Origin and Characteristics

When you think of the Blues, some of the many words that come to mind might include, soul, expression, and heart. Some of the instruments that may come to mind might include a saxophone, a trumpet, or a piano. Some of the artists that come to mind might include BB King, or Bessie Smith, or even W. C Handy. Think of these components as ingredients, these ingredients creating a sweet, succulent dish that is the Blues. Originating in New Orleans in the 1900s, traveling to Memphis, and making its way all the way to St. Louis, the Blues touched the hearts and souls of many. Blues was originated by enslaved individuals, as well as formerly enslaved, as a means to express their hardship and battles. Known for its more emotional aspects, Blues is sung and played primarily in terms of call and response. Blues songs are typically 12 bars with an I-I-I-I-IV-IV-I-I-V-IV-I-I structure. Blues included various aspects and techniques that enhanced its musicality, such as ‘Blues Texts’, ‘Blues Notes’, ‘ Bends’, and ‘Bottleneck’ for example. There are myriads of different types of Blues; this musical myriad includes the Jump blues, Boogie-woogie, Chicago blues, Cool Blues, West Blues, and Texas Blues. They each have their own special sound and bring their own flare to the table. For example, Louisiana Blues features a swampy guitar or harmonica sound with lots of echoes, while Kansas City Blues is more jazz oriented.

Social Implications

Blues was rooted in the expression of struggles and limitation that oppression brought about via Jim Crow laws, racial segregation, and woes of being black in America during the set time period. Blues opened the door to allow black people to be seen more as artists, rather than the stereotypical caricature view that media painted of the black community. Blues was the genre of choice all around, featured at places like house parties, intimate gatherings, cafes, corner stops, bus stations, and many other places. The Blues displayed the black experience and humanized the black community. Giving African Americans dominion to tell their own stories, Blues opened a door to the group to a luxury that black people previously were not granted access to, as well as bridging the gap between white people’s lack of understanding for the black struggle.

Commodification

One of the many goals of the Blues was to bring in money, and that’s just what it did. Many beginning artists were sharecroppers, farmers, and people simply working to make a living, and these same people began to share the story of their daily woes through the Blues and their expression then extended into the entertainment world. By 1910, Blues had established prominence. By 1912, pieces began to become copyrighted with the word blues on them, including W.C. Handy’s “The Memphis Blues”. As time progressed and black people were given more of a stage to share their art with the world, artists like Ma Rainey began performing songs of their own, and by 1920 Mamie Smith was the first black vocalist to commercially record the Blues. As time moved on, W. C. Handy took the entrepreneurial decision to start his business of printing blues music and proceeding to sell the scores. This spread of musical copies was catalytic in the dispersal of the Blues from the south to people all around the country.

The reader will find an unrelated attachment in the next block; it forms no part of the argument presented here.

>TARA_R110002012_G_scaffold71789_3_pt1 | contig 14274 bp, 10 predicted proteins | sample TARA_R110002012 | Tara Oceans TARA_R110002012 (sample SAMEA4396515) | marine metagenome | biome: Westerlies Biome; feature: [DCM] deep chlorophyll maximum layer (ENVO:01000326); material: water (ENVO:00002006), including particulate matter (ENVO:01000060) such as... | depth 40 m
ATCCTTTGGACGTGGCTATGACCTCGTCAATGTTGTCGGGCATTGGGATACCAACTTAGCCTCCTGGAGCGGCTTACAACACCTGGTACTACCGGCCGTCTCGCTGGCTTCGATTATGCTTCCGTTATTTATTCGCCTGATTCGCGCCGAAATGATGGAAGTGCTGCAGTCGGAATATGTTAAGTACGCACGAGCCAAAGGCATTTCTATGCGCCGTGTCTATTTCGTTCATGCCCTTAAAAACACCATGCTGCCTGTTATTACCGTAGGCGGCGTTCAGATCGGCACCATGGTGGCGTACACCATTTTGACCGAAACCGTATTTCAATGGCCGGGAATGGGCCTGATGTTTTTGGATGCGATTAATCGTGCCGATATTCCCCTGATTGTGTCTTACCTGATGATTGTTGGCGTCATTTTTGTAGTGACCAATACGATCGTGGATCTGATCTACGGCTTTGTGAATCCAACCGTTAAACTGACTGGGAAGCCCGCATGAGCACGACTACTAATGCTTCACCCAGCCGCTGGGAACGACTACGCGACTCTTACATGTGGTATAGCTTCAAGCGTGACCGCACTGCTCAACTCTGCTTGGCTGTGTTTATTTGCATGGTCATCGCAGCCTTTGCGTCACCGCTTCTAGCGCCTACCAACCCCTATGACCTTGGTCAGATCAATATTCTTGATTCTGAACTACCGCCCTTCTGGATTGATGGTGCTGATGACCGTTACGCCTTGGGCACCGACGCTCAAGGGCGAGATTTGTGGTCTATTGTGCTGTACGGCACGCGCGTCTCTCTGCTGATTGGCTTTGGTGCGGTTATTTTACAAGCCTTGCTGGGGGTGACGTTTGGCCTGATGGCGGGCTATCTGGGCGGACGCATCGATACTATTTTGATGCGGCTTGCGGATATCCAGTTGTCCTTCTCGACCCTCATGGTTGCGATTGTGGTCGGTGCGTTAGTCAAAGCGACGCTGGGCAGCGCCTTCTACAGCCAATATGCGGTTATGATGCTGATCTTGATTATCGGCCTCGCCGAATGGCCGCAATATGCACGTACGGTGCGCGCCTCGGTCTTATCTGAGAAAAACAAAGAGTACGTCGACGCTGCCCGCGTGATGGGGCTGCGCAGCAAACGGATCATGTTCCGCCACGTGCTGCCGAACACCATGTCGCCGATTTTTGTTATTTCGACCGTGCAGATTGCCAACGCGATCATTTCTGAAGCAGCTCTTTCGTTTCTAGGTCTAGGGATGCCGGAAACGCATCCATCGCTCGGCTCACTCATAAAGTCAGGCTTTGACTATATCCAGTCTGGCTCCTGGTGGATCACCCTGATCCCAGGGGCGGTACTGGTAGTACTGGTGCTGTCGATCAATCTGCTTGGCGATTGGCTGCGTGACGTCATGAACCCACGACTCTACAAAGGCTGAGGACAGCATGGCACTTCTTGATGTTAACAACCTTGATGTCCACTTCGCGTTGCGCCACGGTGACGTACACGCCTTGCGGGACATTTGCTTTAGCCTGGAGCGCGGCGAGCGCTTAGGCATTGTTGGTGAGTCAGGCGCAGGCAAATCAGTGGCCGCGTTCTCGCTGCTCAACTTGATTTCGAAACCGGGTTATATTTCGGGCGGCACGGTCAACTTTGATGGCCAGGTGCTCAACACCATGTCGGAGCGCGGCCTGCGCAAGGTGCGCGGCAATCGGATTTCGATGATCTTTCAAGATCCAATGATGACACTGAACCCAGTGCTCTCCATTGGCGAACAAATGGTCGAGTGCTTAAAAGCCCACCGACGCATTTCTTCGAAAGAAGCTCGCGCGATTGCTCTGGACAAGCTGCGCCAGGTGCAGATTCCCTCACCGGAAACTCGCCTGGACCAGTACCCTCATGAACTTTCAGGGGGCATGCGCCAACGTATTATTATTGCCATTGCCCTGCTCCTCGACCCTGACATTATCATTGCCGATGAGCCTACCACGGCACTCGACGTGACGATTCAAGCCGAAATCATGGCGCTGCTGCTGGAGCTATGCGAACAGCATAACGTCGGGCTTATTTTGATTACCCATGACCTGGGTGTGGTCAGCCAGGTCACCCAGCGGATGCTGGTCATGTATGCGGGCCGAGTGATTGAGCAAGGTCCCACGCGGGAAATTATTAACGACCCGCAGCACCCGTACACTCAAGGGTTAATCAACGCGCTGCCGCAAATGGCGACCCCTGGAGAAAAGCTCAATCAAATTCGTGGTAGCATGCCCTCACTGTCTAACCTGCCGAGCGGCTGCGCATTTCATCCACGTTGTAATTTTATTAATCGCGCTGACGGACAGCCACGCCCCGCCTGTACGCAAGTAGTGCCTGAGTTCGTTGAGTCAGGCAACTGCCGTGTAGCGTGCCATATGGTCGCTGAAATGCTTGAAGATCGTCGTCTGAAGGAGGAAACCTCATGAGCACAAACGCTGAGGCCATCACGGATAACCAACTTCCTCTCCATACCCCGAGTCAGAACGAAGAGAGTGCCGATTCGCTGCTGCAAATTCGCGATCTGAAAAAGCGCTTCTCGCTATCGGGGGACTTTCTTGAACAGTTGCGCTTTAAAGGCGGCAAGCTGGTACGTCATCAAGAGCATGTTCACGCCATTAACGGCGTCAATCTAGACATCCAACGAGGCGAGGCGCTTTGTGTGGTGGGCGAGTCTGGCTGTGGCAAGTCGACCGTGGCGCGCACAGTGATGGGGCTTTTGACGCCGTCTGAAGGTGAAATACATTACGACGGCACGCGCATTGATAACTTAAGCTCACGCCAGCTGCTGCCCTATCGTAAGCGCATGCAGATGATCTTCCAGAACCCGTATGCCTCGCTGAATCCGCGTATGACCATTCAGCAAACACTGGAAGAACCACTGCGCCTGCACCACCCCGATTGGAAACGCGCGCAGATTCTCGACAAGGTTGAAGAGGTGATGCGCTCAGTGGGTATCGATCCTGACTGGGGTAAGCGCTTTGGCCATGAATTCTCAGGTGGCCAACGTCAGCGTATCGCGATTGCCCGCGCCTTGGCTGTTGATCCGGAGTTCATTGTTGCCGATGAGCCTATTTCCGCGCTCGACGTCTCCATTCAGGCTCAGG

Influences on Future Genres

The Blues had a large impact on future genres and are directly responsible for influencing future genres like Rhythm and Blues, and Hip Hop. These genres share the same basis as Blues, as they each tell stories of love, relationships, drug use, crime, and different modes of oppression. Of course, like everything that African Americans created first, whites during the time heard the Blues, and through a couple tempo changes and a name change, they turned the Blues into Rock N’ Roll and claimed it as their own invention.

Important Performers:

Blues performers embodied the status of griots as they used their music to convey stories that would largely resonate with the black public. For example, Bessie Smith was prominent during a time where violence against women was prevalent, and as a victim of domestic violence, she used her experiences to serve as the topic of many of her songs. Many more world-renowned musicians blossomed during the Blues era. These game changers included Mamie Smith, B.B. King, Muddy Waters, the Hall Johnson Choir, “Ma” Rainey, Butler “String Beans” May, T-Bone Walkers, W.C. Handy, Blind Lemon Jefferson, Charlie Patton, and Robert Johnson and so many others.

Some well known Blues pieces are listed below.

[embedyt] https://www.youtube.com/watch?v=EIgVCU19pjg[/embedyt]

[embedyt] https://www.youtube.com/watch?v=lJXLqAutql4[/embedyt]

[embedyt] https://www.youtube.com/watch?v=3cnxPYM5B1c[/embedyt]

[embedyt] https://www.youtube.com/watch?v=zlQHHK2oGrU[/embedyt]

Conclusory Opinions: 

The Blues is an extraordinarily unique genre that was birthed from the pain and agony of the African American community. Understanding that African Americans have historically taken their hardships and struggles to transform them into beautiful, hardcore forms expression simply astounds me each time. Black people’s ability turn oppression into a beautiful piece of art repetitiously and establish the groundwork for a new genre has given the world so much music, and Blues only continued to eradicate any previous relations back to the times when performing for the master, or oppressor’s entertainment, was the only performance or expression black people were alotted.  From Negro Spirituals to the Blue, the genre turned into an unapologetic display of the stories of Black people. For the Blues, I am forever grateful.